Readings 20141012

Reflections:
The following reflection is courtesy of Don Schwager (c) 2014, whose website is located at DailyScripture.net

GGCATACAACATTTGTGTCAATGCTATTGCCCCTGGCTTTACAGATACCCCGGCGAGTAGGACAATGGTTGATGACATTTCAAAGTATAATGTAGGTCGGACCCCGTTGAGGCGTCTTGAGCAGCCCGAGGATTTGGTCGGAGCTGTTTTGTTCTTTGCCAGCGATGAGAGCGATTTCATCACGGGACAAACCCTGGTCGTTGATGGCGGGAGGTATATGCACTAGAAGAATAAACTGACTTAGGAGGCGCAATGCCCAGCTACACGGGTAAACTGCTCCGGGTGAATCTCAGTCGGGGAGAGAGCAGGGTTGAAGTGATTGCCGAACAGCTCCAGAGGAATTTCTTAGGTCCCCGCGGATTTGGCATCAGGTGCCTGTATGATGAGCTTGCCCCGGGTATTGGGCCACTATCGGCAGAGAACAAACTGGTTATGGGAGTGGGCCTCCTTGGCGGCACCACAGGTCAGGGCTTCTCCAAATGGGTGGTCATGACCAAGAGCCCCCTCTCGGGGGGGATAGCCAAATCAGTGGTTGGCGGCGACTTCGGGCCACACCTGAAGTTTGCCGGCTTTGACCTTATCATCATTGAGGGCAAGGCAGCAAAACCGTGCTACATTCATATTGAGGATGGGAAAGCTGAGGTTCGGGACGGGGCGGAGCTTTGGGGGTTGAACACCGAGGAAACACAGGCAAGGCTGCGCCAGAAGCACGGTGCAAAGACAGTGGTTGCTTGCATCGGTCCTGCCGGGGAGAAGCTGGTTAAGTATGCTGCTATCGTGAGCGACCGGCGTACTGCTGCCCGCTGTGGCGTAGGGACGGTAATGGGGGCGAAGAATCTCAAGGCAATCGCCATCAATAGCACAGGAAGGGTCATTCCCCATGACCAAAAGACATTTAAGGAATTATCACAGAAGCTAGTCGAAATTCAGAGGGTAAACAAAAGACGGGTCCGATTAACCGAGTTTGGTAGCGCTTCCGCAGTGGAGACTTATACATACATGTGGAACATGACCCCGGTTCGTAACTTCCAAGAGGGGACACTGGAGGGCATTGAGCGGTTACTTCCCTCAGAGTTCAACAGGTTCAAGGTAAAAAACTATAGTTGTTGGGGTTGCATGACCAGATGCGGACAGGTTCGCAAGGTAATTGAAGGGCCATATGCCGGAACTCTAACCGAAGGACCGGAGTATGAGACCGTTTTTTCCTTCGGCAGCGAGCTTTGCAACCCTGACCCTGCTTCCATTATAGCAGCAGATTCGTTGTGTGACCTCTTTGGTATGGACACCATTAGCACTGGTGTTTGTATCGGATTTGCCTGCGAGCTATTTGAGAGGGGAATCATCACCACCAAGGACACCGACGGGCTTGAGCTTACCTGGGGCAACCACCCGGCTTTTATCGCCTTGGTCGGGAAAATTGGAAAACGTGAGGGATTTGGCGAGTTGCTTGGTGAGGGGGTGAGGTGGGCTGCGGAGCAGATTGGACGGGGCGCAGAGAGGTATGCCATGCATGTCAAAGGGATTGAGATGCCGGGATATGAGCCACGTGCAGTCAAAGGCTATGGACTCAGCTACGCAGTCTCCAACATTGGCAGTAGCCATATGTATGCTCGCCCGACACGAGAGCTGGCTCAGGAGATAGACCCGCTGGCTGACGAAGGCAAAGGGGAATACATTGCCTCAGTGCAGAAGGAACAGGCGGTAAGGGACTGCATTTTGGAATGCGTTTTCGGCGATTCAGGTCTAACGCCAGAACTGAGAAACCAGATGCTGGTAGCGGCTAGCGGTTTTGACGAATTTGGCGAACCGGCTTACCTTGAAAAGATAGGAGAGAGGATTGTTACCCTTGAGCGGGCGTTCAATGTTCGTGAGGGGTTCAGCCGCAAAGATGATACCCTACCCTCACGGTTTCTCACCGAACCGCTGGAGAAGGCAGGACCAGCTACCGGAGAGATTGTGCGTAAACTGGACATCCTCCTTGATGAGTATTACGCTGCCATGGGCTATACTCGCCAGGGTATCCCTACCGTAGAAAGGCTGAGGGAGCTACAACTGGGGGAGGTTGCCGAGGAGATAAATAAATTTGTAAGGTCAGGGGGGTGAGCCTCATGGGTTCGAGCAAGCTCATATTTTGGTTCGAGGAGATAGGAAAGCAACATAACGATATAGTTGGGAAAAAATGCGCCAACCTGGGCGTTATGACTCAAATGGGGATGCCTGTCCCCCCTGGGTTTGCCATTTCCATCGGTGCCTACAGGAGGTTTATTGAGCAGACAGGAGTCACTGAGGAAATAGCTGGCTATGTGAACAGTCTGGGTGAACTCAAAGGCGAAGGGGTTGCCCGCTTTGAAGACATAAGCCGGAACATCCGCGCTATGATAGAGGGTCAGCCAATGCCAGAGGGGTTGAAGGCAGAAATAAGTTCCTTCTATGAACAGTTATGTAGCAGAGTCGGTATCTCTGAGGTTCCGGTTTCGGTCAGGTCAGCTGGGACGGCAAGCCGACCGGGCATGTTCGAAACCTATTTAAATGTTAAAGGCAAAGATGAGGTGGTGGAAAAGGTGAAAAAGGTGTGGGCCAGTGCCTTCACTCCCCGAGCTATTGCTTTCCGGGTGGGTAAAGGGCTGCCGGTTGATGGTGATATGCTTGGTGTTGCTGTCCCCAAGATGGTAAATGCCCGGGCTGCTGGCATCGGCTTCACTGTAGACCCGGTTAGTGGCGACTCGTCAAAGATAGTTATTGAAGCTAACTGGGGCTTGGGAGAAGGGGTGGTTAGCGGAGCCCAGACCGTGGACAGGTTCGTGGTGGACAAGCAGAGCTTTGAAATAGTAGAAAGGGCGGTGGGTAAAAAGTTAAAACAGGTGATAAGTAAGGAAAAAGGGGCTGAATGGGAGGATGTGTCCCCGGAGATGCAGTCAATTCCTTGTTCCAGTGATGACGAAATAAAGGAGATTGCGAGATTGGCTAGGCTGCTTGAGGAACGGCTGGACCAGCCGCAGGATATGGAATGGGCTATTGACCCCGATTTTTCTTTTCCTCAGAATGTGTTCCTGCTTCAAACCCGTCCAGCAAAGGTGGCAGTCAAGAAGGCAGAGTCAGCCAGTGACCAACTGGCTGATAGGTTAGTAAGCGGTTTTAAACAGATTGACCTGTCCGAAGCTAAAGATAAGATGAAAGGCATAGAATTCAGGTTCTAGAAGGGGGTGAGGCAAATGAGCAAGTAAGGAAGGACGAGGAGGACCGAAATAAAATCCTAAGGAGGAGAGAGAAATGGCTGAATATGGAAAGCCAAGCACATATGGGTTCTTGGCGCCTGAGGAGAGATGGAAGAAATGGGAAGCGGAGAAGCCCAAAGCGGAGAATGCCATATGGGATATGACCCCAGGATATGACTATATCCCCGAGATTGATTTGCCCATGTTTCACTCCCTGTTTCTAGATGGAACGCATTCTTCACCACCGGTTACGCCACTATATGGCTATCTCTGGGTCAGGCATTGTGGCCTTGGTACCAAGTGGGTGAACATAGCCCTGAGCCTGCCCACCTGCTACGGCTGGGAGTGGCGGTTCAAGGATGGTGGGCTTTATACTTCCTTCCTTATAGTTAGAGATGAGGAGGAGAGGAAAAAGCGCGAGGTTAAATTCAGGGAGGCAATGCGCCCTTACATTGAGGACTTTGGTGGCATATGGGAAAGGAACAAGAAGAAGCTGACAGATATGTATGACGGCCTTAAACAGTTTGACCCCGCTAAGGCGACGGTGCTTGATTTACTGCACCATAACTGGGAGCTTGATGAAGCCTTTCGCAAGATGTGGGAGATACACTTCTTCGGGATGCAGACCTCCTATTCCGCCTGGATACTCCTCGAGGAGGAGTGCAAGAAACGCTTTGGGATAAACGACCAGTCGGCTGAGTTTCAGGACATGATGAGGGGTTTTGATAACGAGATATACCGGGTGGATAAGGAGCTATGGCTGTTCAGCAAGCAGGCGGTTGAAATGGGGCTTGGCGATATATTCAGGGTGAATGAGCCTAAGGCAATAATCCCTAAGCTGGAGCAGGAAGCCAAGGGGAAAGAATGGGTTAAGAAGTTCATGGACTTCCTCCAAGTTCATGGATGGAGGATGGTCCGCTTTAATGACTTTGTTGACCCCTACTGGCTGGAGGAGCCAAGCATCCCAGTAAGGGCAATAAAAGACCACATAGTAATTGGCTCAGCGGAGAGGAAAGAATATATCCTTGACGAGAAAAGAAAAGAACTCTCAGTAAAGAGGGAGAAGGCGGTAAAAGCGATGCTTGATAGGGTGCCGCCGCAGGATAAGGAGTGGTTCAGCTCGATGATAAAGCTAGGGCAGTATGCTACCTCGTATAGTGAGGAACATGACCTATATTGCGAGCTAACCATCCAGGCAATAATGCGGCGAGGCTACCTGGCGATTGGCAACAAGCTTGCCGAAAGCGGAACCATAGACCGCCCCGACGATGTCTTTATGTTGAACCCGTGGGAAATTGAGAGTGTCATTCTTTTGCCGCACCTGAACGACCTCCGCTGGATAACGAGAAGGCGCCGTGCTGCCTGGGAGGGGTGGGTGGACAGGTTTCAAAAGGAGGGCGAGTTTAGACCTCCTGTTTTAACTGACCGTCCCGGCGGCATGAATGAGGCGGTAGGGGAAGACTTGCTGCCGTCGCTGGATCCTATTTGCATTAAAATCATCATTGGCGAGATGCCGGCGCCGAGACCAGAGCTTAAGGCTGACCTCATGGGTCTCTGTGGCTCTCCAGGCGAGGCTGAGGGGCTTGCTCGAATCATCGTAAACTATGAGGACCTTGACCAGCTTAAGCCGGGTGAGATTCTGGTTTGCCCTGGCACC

What can a royal wedding party tell us about God’s kingdom? One of the most beautiful images used in the Scriptures to depict what heaven is like is the wedding celebration and royal feast given by the King for his newly-wed son and bride. Whatever grand feast we can imagine on earth, heaven is the feast of all feasts because the Lord of heaven and earth invites us to the most important banquet of all – not simply as bystanders or guests – but as members of Christ’s own body, his bride the church! The last book in the Bible ends with an invitation to the wedding feast of the Lamb – the Lord Jesus who offered his life as an atoning sacrifice for our sins and who now reigns as King of Kings and Lord of Lords. The Spirit and the Bride say, Come! (Revelations 22:17).  The Lord Jesus invites us to be united with himself in his heavenly kingdom of peace and righteousness. Whose interests come first – God or mine? Why does Jesus’ parable of the marriage feast seem to focus on an angry king who ends up punishing those who refused his invitation and who mistreated his servants? Jesus’ parable contains two stories. The first has to do with the original guests invited to the marriage  feast. The king had sent out invitations well in advance to his subjects, so they would have plenty of time to prepare for coming to the feast. How insulting for the invited guests to then refuse when the time for celebrating came! They made light of the King’s request because they put their own interests above his. They not only insulted the King but the heir to the throne as well. The king’s anger is justified because they openly refused to give the king the honor he was due. Jesus directed this warning to the Jews of his day, both to convey how much God wanted them to share in the joy of his kingdom, but also to give a warning about the consequences of refusing his Son, their Messiah and Savior. An invitation we cannot refuse! The second part of the story focuses on those who had no claim on the king and who would never have considered getting such an invitation. The “good and the bad” along the highways certainly referred to the Gentiles (non-Jews) and to sinners. This is certainly an invitation of grace – undeserved, unmerited favor and kindness! But this invitation also contains a warning for those who refuse it or who approach the wedding feast unworthily. God’s grace is a free gift, but it is also an awesome responsibility. Cheap grace or costly grace? Dieterich Bonhoeffer, a Lutheran pastor and theologian in Germany who died for his faith under Hitler’s Nazi rule, contrasted “cheap grace” and “costly grace”. “Cheap grace is the grace we bestow on ourselves… the preaching of forgiveness without requiring repentance… grace without discipleship, grace without the cross, grace without Jesus Christ, living and incarnate… Costly grace is the gospel which must be sought again and again, the gift which must be asked for, the door at which a man must knock. Such grace is costly because it calls us to follow Jesus Christ. It is costly because it costs a man his life, and it is grace because it gives a man the only true life.” God invites each of us as his friends to his heavenly banquet that we may celebrate with him and share in his joy. Are you ready to feast at the Lord’s banquet table? “Lord Jesus, may I always know the joy of living in your presence and grow in the hope of seeing you face to face in your everlasting kingdom.” The following reflection is courtesy of PresentationMinistries.com (c) 2014. Their website is located at PresentationMinistries.com   DEATH TOLLED   “On this mountain He will destroy the veil that veils all peoples, the web that is woven over all nations; He will destroy death forever. The Lord God will wipe away the tears from all faces.” —Isaiah 25:7-8   Isaiah prophesied that the Lord would “destroy death forever” (Is 25:8). Jesus fulfilled this prophecy. By His death on the cross, He took away death’s victory, robbed “the devil, the prince of death, of his power” and freed “those who through fear of death had been slaves their whole life long” (Heb 2:14-15). “Death is swallowed up in victory” (1 Cor 15:54). Thus, Jesus holds “the keys of death and the nether world” (Rv 1:18). He proclaims and promises: “I am the Resurrection and the Life: whoever believes in Me, though he should die, will come to life; and whoever is alive and believes in Me will never die” (Jn 11:25-26). “Christ must reign until God has put all enemies under His feet, and the last enemy to be destroyed is death” (1 Cor 15:25-26). At Judgment Day, “death and the nether world” will be “hurled into the pool of fire, which is the second death” (Rv 20:14). Jesus “has robbed death of its power and has brought life and immortality into clear light through the gospel” (2 Tm 1:10). Praise Jesus! Alleluia!   Prayer: Jesus, may our celebrations each Sunday of Your resurrection-victory permeate my life and the world. Promise: “My God in turn will supply your needs fully, in a way worthy of His magnificent riches in Christ Jesus.” —Phil 4:19 Praise: Praise Jesus, the Resurrection and the Life! (Jn 11:25) Praise Him always and forever!   (For a related teaching, order our leaflet, Risen Life, or our audio tapes AV 4A-1, AV 4A-3, AV 4B-1, AV 4B-3 or video V-4A, V-4B.)    Rescript: In accord with the Code of Canon Law, I hereby grant my permission to publish One Bread, One Body covering the period from October 1, 2014 through November 30, 2014.†Most Reverend Joseph R. Binzer, Auxiliary Bishop, Vicar General of the Archdiocese of Cincinnati, April 24, 2014.  The rescript is a declaration that a book or pamphlet is considered to be free of doctrinal or moral error. It is not implied that those who have granted ecclesial permission agree with the contents, opinions, or statements